2. Federal Action: We call on President Trump to (i) remove Sebastian Gorka and Stephen Miller for their ideological extremism that emboldens white supremacist and other hate groups; (ii) fully restore Countering Violent Extremism funds to combat white supremacists and neo-Nazis; and (iii) launch a coordinated federal effort in conjunction with local law enforcement officials to eliminate the growing threat from white supremacists;

3. Resources for Law Enforcement: We call on the federal government and local elected officials to direct additional law enforcement resources to (i) the identification and elimination of white supremacist, neo-Nazis and and other hate groups and related incidences of violence; and (ii) additional training of police officers for crowd and protest management;

4. Corporate Accountability: We call for a boycott of companies and vendors that advertise on radical websites and we urge all elected officials to work with influential companies to address ways to limit the influence of hate groups on their platforms. We commend companies such as Airbnb that have taken affirmative actions against white supremacist causes on their platforms; and

5. Get out the vote in 2018: We encourage all eligible persons to get registered to vote and demand any person running for elected office promote the causes of equality and justice and disavow hate and racial violence as a prerequisite for running for office.


Statement by Mayor Harp of African American Mayors Association on the White Supremacist Attacks in Charlottesville


(Washington, DC) Mayor Toni Harp, President of the African American Mayors Association (AAMA), issued the following statement today on the racial violence in Charlottesville, Virginia:


“As President of the African American Mayors Association and the Mayor of New Haven, CT, I condemn bigotry and hatred in all forms. We will learn more about the details of what occurred in Charlottesville, but it is clear—what we have seen this weekend is a reminder of a dark chapter in American history. The car that plowed through a group of peaceful civilians appears to be an act of domestic terrorism. If that proves to be the case, we call on city, state, and federal officials to pursue that offender with the full force of the law. We also express our condolences for the lives lost from the crash of a state police helicopter monitoring the situation.”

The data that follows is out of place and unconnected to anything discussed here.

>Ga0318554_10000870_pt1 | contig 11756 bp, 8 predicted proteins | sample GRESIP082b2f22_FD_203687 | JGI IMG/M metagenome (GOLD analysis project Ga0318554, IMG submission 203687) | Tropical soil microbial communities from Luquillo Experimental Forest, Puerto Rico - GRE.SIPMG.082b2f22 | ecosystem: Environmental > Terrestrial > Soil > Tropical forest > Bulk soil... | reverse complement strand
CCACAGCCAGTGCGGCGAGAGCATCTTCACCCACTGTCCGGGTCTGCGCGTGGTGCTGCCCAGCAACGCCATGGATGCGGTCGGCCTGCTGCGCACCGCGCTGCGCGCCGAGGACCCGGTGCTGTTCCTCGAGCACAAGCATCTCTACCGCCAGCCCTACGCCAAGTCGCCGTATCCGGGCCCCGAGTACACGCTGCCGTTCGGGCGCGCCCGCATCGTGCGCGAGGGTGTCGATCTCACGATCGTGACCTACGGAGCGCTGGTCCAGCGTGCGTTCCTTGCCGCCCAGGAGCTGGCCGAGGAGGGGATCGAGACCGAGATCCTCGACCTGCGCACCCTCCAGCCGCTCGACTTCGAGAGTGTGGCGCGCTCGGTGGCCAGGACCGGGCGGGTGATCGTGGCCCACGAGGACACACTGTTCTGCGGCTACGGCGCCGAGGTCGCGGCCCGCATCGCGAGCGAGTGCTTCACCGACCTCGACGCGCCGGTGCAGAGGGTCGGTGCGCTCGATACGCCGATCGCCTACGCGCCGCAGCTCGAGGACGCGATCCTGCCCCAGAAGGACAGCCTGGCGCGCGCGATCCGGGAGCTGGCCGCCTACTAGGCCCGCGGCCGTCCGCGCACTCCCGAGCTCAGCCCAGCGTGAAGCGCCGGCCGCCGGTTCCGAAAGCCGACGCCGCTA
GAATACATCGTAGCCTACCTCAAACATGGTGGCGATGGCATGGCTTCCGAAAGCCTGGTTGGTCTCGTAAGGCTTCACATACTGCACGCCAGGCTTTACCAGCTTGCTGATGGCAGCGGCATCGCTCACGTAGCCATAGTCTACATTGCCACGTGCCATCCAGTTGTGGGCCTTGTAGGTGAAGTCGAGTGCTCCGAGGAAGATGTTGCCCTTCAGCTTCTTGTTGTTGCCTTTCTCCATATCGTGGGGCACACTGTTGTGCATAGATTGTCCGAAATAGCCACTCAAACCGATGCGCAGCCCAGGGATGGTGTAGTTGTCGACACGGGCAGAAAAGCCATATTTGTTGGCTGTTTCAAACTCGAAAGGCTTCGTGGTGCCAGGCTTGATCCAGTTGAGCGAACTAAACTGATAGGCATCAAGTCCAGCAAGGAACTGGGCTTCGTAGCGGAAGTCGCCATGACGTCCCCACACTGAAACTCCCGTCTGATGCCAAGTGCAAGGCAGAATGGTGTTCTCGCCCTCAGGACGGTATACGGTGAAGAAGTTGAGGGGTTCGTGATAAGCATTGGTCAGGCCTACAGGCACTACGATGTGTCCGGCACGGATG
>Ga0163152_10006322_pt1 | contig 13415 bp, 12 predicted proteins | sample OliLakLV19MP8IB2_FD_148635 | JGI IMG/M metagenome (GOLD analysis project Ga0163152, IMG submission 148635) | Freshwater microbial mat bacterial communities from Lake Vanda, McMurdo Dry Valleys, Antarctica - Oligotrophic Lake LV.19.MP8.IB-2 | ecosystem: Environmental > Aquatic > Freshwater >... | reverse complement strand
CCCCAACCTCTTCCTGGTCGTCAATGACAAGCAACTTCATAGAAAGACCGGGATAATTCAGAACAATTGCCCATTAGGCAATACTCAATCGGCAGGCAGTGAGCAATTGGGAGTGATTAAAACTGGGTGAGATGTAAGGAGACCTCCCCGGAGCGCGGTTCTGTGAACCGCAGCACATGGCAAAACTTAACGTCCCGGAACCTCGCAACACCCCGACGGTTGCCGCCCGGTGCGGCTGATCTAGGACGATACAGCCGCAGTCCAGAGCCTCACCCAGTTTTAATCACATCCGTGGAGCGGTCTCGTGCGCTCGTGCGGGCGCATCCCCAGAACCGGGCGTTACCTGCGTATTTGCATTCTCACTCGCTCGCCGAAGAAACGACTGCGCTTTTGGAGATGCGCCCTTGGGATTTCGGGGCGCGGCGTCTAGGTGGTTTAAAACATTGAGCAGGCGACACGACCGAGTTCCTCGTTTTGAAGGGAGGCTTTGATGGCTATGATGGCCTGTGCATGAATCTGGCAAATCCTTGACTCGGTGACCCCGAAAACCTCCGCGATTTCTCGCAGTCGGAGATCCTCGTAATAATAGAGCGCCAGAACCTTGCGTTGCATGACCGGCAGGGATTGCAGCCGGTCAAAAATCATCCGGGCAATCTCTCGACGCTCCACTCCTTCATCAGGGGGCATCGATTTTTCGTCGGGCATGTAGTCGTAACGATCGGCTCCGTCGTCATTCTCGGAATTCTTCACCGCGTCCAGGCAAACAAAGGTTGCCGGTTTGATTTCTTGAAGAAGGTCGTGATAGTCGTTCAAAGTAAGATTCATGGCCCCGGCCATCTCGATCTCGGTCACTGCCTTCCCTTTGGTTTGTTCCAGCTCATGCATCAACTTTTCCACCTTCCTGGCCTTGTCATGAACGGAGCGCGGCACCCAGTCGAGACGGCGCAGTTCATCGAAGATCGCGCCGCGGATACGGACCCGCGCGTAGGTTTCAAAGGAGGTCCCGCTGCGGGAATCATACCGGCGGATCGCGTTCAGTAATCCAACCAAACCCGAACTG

“Those of us who work in politics debate over policies, tactics, and priorities everyday. That is not what the mob in Virginia was engaged in this weekend. This white nationalist movement by— the ‘Alt-right,’ Neo-Nazi, and white supremacists—challenges the very foundation of our civilization. Will we value every citizen? Will all Americans have a chance to participate in the benefits of our country? How we choose to answer these questions will determine the future of American life.  The African American Mayors Association stands with those on the side of freedom, justice, and equality and against those rallying for hate.”